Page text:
The tour wasn't all that exciting (though it did take us past some great Space Invaders). When we got to Passage Brady, the place with all the restaurants, we tried to check out the menus of the various places, but we were verbally bombarded by the waiters trying to convince us that their special is better than every other restaurant's special. In French. And we don't understand that much French. At least not when people are trying to get the whole sales pitch out in less than 10 seconds. I think all I got out of them - all 10 or so of them - was "cheese naan".

I'm not really very big on the pushy "come into my establishment" way of doing things, so we went to the restaurant where we weren't bothered. It was also mentioned in our guide book as being one of the better ones. Well, we weren't impressed. I mean, it started good - no harassment before commitment, and the Tandoori Chicken that I got as the appetizer part of my lunch special was the only Tandoori chicken that I can recall ever tasting good. But the rest was just ... well, boring. And it wasn't what I would call cheap.

A cheap lunch to me is around 5 euros per person. This was 12 euros. For the lunch special. Lonely Planet really disappointed us on this one.


So we finished up the walking tour, which didn't really get much more interesting. But it was good to be away from home in gorgeous weather. The tour ended not far from the famous Père Lachaise cemetery. I had been there 20 years ago on my last trip to Paris, but Jeannette had never been, despite something like 7 previous trips to the "city of light". So off we went to the strange world of tightly-packed sepulchers and weird sculptures that is the final resting place of so many famous people.

The Living Dead

Eventually we got kicked out. Not because we were bad or anything, it was just closing time. And at that, I'll close this for now.

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11 April 2007


We were in Paris for Easter weekend. (On a note completely unrelated to the rest of this post, except for the fact that it concerns Paris, don't go to Paris for Easter weekend. Unless you like battling crowds and dealing with lots of closed things). On Sunday we got to the Louvre early and were among the first 15-20 in line. We got through the ticket machines before most people could even find them and had a nice morning checking out the famous works of art.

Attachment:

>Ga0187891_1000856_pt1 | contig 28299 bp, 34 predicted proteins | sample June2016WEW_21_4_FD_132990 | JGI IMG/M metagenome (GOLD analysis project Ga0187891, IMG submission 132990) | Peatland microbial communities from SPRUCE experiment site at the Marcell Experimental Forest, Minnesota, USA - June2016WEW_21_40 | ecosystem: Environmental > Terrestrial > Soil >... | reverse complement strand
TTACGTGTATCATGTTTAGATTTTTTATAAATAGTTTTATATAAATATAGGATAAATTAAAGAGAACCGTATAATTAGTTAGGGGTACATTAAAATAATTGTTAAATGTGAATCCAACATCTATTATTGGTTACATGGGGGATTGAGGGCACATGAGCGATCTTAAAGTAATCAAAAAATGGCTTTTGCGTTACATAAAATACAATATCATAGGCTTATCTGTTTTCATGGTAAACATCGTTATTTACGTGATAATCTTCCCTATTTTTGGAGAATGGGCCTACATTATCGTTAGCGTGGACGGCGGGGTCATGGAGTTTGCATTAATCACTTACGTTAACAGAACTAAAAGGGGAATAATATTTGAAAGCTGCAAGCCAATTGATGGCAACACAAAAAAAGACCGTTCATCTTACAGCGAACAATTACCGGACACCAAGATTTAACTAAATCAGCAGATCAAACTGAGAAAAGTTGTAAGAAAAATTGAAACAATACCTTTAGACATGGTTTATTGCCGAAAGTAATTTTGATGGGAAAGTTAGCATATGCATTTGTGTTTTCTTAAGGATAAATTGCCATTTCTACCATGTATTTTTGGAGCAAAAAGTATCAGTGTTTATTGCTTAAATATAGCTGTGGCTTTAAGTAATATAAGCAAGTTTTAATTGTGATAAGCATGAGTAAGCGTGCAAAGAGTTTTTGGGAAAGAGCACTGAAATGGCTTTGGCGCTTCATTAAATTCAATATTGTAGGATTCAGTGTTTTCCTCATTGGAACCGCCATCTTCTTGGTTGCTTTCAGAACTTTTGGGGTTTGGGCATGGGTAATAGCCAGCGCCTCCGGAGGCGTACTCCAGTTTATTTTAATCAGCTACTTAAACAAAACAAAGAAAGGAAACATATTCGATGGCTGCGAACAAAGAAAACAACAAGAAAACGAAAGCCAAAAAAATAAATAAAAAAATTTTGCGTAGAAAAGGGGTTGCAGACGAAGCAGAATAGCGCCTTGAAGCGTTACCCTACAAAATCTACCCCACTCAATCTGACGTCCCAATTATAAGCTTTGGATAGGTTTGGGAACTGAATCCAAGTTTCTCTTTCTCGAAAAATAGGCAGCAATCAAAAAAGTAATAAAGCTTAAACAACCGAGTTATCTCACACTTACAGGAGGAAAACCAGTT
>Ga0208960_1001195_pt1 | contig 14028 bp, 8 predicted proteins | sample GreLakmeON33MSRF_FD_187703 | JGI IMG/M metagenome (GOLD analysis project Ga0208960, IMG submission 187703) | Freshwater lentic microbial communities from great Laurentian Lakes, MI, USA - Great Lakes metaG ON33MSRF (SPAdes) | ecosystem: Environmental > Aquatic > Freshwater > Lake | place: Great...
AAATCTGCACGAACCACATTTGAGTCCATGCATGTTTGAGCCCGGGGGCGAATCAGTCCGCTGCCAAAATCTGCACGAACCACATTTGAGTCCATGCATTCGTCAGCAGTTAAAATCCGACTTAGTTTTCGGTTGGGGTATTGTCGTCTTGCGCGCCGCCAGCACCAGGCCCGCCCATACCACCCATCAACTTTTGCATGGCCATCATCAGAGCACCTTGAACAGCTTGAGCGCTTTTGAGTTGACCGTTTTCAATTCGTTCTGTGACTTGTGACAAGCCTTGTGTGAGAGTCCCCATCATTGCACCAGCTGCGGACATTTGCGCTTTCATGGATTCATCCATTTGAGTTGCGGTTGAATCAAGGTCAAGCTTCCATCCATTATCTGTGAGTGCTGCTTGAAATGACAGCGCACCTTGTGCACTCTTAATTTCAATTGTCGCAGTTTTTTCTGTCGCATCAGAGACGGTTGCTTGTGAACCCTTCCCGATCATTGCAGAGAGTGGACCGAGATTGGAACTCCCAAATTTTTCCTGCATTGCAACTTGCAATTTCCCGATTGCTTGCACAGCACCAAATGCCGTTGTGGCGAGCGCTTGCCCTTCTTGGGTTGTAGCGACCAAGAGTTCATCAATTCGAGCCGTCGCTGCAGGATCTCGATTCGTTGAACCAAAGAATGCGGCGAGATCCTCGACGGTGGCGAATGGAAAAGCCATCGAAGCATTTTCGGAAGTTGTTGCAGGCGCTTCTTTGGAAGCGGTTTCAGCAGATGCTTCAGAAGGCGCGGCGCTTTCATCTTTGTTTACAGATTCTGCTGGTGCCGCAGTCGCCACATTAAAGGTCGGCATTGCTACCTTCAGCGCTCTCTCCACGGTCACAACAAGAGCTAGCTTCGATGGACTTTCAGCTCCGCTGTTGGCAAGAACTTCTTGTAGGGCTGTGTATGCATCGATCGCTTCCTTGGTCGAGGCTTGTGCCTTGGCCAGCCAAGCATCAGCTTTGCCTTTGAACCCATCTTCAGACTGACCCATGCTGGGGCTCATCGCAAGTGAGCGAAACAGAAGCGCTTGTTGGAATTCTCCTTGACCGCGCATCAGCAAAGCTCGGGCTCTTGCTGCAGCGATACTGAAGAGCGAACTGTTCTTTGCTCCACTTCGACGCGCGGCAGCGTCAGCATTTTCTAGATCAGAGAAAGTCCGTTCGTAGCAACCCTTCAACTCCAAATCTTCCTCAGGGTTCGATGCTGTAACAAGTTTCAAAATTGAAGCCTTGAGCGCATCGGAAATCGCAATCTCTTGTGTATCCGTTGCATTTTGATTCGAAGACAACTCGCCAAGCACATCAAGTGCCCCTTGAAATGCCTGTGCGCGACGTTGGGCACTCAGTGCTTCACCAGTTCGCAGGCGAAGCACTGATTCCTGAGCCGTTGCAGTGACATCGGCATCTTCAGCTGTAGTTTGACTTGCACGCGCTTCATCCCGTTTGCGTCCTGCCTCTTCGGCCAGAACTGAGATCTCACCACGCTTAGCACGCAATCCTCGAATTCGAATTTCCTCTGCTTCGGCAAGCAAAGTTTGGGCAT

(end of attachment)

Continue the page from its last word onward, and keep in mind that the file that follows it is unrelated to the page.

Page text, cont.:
When we left the palace grounds, and looked down the Rue de Rivoli, we saw a row of swastika flags. The photo above doesn't show the whole effect. The whole block was lined with them. What the hell? We knew the French elections were heating up the next day - was there some big political rally for a Nazi party or something?

We had to check it out - not because we support that sort of thing or anything - but because there is no way you could see this in Germany. At least legally in such a public place.

As we were walking there, Jeannette pointed out the McDonald's logo with the Nazi flags, and I found it a very strange combination and had to take a picture.

It turns out it was a movie set. Apparently starring Moritz Bleibtreu. I tried to do the Paparazzi thing. Maybe the pictures turned out... Haven't had time to look.

More from Paris, later...

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10 April 2007


Either beer is too damn expensive in France or it is too damn cheap in Germany.

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02 April 2007

Framed Church

When I was walking by today, without my camera, I saw these lovely green buildings framing the Kilianskirche tower. When I came back with my camera, it just didn't look the same. But I tried anyway, and it isn't that bad. But not the image I pictured in my mind.

Here's another attempt. I like the stripe effect.

I hope yesterday wasn't an "April Fool's" prank played by mother nature. It was a beautiful day, and I hope it stays that way until it's time for winter again.

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01 April 2007

Flea Markets

Jeannette has always been a big fan of going to flea markets in Germany. Before moving here, we went to them when we happened upon them, but never really found much to buy. Upon moving here, we've been to the Heilbronn Flohmarkt many times, and I am usually pretty unimpressed. Every once in a while, when there is something we need, like light-bulbs, we can pick them up for slightly cheaper and possibly with more convenience. But for the most part, the Heilbronner Flohmarkt is dominated by people selling Russian DVDs and CDs (completely useless due to my due to my linguistic limitations) and a few other things that don't interest me all that much. It isn't that often that I need a 30 cm bolt. (Of course, when I need one, I know where I can go.) Even the Skittles I bought on the cheap one time, despite having a familiar package, had a horrible taste. Because of this, I have had a negative attitude towards flea markets lately.

Last weekend, we were in Frankfurt and, in addition to finding a restaurant with the best Pad Thai I have ever had (at least in Germany - the next best I remember having was in Austin, and that was a long time ago), we had a positive flea market experience. Again, I found several cheapo CDs and Jeannette got a couple pairs of Levi's. And they were good CDs - typically flea market CD sellers have 87 copies of one-hit-wonder pop music drivel sampler CDs, a huge selection of CD singles that are occasionally interesting but cost 6 euros each, and the one good CD they have is inevitably R.E.M.'s Monster, and we already have 2 copies of that.

Yesterday we hit the flea market in Stuttgart, about 20-30 minutes before it officially closed (many people had packed up and left already). Despite that, I found some cheap and good used CDs (I would have liked to listen to about 30 of them, but stuck to buying 3) and Jeannette found a good lead on an Indian-style ring she has been trying to find. Overall positive experience.

Before last weekend, I had decided that I really didn't like flea markets. Now I know it's just that Heilbronn's flea market is not up to par.